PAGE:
The West Jefferson Police Department has a new tool to patrol the village, survey large public events and maintain a high, personal profile with area residents.
Thanks to a specialized statewide training session, officers Josh Jacob and Mallory Wise are now patrolling the streets, alleys and parks of the village on bicycles.
The pair took part in the police bike training class held June 2-6 at Ohio Wesleyan University. The Delaware Police Department and the International Police Mountain Bike Association conducted the classes. The five day rigorous training prepared the duo to be effective as police officers board bicycles instead of riding in cruisers, Jacob said.
“We learned a lot at the school,” Jacob said. “We learned to properly dismount from a bike, how to fall from a bike, how to ride in crowds really slow and ride down steps.”
“It really helped me with my bike skills,” Wise said. “It’s a lot different than riding a bike for fun. I also learned the importance of wearing a helmet on a bike.”
The recent July 4 Streetfest was the first public event where the skills could be utilized in a large crowd. The officers assisted residents and kept an eye out for trouble.
“It was nice,” Wise said. “We were able to assist quickly and get to places quickly. We worked July 4 and we could help people find additional parking and get through the large crowds during the fireworks.”
The duo works different shifts. Jacob takes first shift and Wise takes second.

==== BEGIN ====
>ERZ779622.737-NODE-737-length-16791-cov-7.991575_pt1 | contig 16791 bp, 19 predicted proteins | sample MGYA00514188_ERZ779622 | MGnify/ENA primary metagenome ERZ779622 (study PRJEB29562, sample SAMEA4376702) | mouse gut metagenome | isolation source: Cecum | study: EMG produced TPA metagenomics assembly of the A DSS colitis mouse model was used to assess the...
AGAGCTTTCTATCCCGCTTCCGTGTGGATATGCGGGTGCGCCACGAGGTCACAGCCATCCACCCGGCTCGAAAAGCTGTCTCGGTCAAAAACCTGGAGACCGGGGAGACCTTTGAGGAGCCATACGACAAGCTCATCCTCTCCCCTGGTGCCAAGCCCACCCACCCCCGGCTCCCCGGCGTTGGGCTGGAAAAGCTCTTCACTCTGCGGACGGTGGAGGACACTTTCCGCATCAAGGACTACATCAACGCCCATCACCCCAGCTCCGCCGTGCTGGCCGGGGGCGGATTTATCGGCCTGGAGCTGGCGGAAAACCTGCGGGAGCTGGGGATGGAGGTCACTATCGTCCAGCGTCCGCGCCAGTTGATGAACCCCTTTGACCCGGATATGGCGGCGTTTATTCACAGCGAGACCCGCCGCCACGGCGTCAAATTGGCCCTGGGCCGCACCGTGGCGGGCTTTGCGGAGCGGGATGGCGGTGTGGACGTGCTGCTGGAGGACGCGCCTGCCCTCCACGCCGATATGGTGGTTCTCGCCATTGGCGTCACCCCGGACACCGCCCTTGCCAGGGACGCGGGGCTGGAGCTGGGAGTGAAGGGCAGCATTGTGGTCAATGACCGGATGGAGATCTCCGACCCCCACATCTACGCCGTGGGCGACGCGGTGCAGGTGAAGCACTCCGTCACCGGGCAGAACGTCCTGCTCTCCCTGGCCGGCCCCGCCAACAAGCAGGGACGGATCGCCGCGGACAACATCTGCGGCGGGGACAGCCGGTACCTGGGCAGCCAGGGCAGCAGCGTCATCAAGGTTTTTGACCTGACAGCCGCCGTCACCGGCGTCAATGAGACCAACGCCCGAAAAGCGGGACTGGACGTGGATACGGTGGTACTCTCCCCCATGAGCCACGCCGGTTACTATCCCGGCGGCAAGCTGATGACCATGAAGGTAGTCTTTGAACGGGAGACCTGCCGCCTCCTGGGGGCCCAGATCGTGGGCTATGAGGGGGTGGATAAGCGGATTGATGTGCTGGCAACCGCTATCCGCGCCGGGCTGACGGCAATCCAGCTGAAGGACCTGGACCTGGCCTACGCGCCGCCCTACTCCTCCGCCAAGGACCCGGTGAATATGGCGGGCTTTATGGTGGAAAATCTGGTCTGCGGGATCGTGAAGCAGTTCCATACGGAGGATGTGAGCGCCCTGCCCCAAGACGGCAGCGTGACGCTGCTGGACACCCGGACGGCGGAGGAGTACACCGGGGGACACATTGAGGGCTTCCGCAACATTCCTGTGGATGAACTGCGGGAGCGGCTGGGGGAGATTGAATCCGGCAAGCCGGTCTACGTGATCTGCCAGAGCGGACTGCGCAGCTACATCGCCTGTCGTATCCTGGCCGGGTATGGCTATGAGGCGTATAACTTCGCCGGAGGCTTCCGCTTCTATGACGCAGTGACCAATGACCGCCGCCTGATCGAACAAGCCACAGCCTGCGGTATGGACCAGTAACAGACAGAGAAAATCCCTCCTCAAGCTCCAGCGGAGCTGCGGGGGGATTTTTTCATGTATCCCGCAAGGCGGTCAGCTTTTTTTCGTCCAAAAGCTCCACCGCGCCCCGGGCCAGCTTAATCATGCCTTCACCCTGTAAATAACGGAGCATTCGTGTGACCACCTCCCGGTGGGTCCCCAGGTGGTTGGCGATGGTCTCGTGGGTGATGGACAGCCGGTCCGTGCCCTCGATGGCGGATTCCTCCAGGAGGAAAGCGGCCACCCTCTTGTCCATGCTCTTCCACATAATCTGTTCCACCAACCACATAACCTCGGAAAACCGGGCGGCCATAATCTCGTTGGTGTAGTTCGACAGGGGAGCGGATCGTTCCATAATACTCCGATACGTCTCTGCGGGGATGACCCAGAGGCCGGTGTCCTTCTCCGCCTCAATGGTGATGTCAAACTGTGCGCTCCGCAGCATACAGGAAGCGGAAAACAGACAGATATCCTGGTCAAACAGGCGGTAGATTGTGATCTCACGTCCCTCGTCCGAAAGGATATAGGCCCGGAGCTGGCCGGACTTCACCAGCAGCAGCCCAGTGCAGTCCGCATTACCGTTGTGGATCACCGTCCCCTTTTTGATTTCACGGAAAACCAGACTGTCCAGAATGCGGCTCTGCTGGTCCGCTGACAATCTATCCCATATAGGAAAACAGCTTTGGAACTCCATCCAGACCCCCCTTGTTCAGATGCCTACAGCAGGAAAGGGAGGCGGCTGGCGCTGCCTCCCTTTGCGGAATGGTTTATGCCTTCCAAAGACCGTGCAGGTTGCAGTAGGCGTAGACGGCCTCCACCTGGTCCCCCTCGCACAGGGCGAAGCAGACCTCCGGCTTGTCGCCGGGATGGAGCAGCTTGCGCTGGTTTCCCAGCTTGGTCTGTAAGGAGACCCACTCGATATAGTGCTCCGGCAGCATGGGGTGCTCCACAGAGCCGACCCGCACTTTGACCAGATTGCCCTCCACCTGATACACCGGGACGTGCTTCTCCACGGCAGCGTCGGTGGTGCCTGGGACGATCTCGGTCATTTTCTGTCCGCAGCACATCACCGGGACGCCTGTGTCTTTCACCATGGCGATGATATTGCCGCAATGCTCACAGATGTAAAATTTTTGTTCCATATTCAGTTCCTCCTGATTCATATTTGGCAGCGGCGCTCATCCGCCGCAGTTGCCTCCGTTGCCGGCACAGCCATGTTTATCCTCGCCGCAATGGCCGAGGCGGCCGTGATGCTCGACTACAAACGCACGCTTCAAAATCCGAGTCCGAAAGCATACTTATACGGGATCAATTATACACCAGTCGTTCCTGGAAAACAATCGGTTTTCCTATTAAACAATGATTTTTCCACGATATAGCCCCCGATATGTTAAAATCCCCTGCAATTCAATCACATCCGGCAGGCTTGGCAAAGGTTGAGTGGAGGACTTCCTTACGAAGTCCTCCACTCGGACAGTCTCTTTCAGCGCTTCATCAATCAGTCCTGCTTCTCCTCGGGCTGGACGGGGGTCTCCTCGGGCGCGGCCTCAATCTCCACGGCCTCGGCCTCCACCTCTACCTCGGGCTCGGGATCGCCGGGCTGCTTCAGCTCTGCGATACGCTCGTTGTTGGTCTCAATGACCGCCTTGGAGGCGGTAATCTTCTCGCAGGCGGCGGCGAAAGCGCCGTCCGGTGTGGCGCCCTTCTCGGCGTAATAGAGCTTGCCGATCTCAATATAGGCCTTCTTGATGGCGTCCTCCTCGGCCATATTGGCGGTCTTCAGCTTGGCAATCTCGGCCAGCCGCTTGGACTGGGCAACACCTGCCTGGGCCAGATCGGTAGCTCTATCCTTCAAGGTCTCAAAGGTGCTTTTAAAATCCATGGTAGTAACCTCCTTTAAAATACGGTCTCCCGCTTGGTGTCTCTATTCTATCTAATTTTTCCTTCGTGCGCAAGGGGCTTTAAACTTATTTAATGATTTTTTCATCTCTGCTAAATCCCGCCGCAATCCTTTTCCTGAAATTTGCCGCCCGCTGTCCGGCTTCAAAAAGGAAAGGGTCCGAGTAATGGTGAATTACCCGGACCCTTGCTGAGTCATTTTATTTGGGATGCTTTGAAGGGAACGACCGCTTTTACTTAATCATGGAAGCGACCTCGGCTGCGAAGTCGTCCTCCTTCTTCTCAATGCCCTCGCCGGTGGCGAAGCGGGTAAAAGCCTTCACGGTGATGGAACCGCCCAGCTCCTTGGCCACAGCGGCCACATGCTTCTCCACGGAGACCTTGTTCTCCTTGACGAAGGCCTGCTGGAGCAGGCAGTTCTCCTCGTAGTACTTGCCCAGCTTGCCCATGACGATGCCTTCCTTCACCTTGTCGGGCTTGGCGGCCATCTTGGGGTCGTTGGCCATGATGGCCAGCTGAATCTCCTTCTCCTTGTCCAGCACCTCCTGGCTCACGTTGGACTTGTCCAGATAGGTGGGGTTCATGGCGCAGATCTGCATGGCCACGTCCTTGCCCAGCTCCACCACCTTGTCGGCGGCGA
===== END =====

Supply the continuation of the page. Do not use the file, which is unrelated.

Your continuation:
“I patrolled Converse Park the other day and I was able to get to places we can’t even see in a car,” Jacob said.
Besides being flexible, the bike patrol also allows officers to develop a close-up relationship with residents.
“We get to talk with people,” Jacob said. “We get a lot of compliments from people who didn’t know we had a bike patrol.”
“You also see and hear a lot more on a bike than in a cruiser,” Wise added. “I also think it builds a positive relationship with the kids here out on their bikes. I even had a kid challenge me to a race on his bike.”
The elements can also be a challenge for officers biking in black uniforms and vests. They drink plenty of fluids while on patrol.
Police chief Terry Ward said officers on bikes have been a big help with surveillance and public relations.
“It makes them highly visible and it is easy for them to get around in highly congested areas,” Ward said. “We get a lot of good comments from the community about them. It makes the public feel the officers are more approachable.”